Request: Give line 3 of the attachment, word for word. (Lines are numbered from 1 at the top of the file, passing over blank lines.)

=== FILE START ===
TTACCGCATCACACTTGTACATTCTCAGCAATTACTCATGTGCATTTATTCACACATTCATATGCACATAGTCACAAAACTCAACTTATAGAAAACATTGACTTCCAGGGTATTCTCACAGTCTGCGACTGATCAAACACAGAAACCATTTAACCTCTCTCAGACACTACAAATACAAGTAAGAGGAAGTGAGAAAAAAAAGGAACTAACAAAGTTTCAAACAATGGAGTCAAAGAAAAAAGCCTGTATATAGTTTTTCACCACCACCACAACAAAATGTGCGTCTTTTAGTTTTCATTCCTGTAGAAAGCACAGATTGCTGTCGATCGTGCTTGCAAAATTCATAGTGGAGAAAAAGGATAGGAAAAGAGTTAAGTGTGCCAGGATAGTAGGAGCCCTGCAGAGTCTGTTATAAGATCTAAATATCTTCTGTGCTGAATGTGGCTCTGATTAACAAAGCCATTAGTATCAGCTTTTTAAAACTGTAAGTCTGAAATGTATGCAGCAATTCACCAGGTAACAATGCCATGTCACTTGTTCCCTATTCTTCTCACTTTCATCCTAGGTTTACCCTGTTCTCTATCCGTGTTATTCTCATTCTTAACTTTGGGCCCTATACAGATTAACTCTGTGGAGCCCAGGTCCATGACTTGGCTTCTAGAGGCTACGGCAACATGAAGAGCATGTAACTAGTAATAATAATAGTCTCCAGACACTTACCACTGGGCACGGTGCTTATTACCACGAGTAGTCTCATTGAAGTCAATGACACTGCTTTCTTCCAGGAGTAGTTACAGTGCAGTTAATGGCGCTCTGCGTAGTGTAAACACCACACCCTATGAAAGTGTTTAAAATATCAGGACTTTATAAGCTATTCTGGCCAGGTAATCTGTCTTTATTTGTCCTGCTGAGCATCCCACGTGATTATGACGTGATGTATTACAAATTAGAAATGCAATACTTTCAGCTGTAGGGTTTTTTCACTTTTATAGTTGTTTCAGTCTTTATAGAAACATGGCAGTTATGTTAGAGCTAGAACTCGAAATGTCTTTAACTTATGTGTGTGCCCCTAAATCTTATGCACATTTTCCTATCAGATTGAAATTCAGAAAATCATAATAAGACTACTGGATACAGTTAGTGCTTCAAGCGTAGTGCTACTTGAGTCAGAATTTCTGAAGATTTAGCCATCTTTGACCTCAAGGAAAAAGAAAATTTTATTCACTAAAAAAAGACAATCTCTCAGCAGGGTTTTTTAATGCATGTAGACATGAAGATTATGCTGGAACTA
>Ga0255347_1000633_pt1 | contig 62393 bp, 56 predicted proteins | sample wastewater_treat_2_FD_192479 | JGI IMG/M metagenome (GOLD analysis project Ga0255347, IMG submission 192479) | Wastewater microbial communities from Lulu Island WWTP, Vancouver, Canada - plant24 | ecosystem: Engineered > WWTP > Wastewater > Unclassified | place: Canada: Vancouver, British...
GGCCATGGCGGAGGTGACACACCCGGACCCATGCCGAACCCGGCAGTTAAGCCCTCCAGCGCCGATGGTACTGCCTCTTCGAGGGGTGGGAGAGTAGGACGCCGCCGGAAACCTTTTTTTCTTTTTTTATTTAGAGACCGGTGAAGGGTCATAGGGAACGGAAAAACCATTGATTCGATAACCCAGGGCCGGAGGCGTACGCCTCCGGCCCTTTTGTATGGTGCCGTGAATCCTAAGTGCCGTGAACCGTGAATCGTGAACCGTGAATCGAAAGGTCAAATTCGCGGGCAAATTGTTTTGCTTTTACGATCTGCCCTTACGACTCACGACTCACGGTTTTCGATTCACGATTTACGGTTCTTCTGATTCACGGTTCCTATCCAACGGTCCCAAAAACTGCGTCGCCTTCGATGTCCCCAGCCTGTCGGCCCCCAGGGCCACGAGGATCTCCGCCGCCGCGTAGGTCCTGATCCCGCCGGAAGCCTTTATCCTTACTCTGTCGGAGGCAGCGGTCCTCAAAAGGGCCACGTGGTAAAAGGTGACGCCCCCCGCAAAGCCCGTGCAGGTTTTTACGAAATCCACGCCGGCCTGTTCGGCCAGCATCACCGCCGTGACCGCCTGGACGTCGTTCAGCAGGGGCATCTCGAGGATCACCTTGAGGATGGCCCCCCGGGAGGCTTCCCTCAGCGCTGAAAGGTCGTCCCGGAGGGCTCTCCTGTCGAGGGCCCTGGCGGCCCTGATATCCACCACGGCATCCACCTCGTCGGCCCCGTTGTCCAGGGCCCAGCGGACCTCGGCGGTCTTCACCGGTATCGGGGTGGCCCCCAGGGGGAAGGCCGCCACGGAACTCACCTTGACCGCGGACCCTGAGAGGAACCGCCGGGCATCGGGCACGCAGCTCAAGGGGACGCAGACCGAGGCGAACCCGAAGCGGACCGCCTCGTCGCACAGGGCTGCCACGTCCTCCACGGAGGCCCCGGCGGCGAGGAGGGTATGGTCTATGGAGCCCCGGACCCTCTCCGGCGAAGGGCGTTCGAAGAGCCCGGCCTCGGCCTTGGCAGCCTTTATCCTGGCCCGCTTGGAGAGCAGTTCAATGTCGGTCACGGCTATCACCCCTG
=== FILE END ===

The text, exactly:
GGCCATGGCGGAGGTGACACACCCGGACCCATGCCGAACCCGGCAGTTAAGCCCTCCAGCGCCGATGGTACTGCCTCTTCGAGGGGTGGGAGAGTAGGACGCCGCCGGAAACCTTTTTTTCTTTTTTTATTTAGAGACCGGTGAAGGGTCATAGGGAACGGAAAAACCATTGATTCGATAACCCAGGGCCGGAGGCGTACGCCTCCGGCCCTTTTGTATGGTGCCGTGAATCCTAAGTGCCGTGAACCGTGAATCGTGAACCGTGAATCGAAAGGTCAAATTCGCGGGCAAATTGTTTTGCTTTTACGATCTGCCCTTACGACTCACGACTCACGGTTTTCGATTCACGATTTACGGTTCTTCTGATTCACGGTTCCTATCCAACGGTCCCAAAAACTGCGTCGCCTTCGATGTCCCCAGCCTGTCGGCCCCCAGGGCCACGAGGATCTCCGCCGCCGCGTAGGTCCTGATCCCGCCGGAAGCCTTTATCCTTACTCTGTCGGAGGCAGCGGTCCTCAAAAGGGCCACGTGGTAAAAGGTGACGCCCCCCGCAAAGCCCGTGCAGGTTTTTACGAAATCCACGCCGGCCTGTTCGGCCAGCATCACCGCCGTGACCGCCTGGACGTCGTTCAGCAGGGGCATCTCGAGGATCACCTTGAGGATGGCCCCCCGGGAGGCTTCCCTCAGCGCTGAAAGGTCGTCCCGGAGGGCTCTCCTGTCGAGGGCCCTGGCGGCCCTGATATCCACCACGGCATCCACCTCGTCGGCCCCGTTGTCCAGGGCCCAGCGGACCTCGGCGGTCTTCACCGGTATCGGGGTGGCCCCCAGGGGGAAGGCCGCCACGGAACTCACCTTGACCGCGGACCCTGAGAGGAACCGCCGGGCATCGGGCACGCAGCTCAAGGGGACGCAGACCGAGGCGAACCCGAAGCGGACCGCCTCGTCGCACAGGGCTGCCACGTCCTCCACGGAGGCCCCGGCGGCGAGGAGGGTATGGTCTATGGAGCCCCGGACCCTCTCCGGCGAAGGGCGTTCGAAGAGCCCGGCCTCGGCCTTGGCAGCCTTTATCCTGGCCCGCTTGGAGAGCAGTTCAATGTCGGTCACGGCTATCACCCCTG